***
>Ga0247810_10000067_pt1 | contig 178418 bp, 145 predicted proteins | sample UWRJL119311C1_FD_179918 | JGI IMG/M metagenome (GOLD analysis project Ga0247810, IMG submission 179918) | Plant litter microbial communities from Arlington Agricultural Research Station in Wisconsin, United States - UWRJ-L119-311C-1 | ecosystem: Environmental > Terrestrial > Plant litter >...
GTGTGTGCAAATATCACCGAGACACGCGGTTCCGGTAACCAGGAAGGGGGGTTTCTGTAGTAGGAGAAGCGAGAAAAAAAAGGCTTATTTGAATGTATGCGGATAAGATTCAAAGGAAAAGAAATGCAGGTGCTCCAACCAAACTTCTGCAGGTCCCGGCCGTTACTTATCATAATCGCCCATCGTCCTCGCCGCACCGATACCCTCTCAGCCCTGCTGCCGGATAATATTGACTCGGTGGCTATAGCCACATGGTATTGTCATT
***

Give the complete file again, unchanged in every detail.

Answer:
>Ga0247810_10000067_pt1 | contig 178418 bp, 145 predicted proteins | sample UWRJL119311C1_FD_179918 | JGI IMG/M metagenome (GOLD analysis project Ga0247810, IMG submission 179918) | Plant litter microbial communities from Arlington Agricultural Research Station in Wisconsin, United States - UWRJ-L119-311C-1 | ecosystem: Environmental > Terrestrial > Plant litter >...
GTGTGTGCAAATATCACCGAGACACGCGGTTCCGGTAACCAGGAAGGGGGGTTTCTGTAGTAGGAGAAGCGAGAAAAAAAAGGCTTATTTGAATGTATGCGGATAAGATTCAAAGGAAAAGAAATGCAGGTGCTCCAACCAAACTTCTGCAGGTCCCGGCCGTTACTTATCATAATCGCCCATCGTCCTCGCCGCACCGATACCCTCTCAGCCCTGCTGCCGGATAATATTGACTCGGTGGCTATAGCCACATGGTATTGTCATT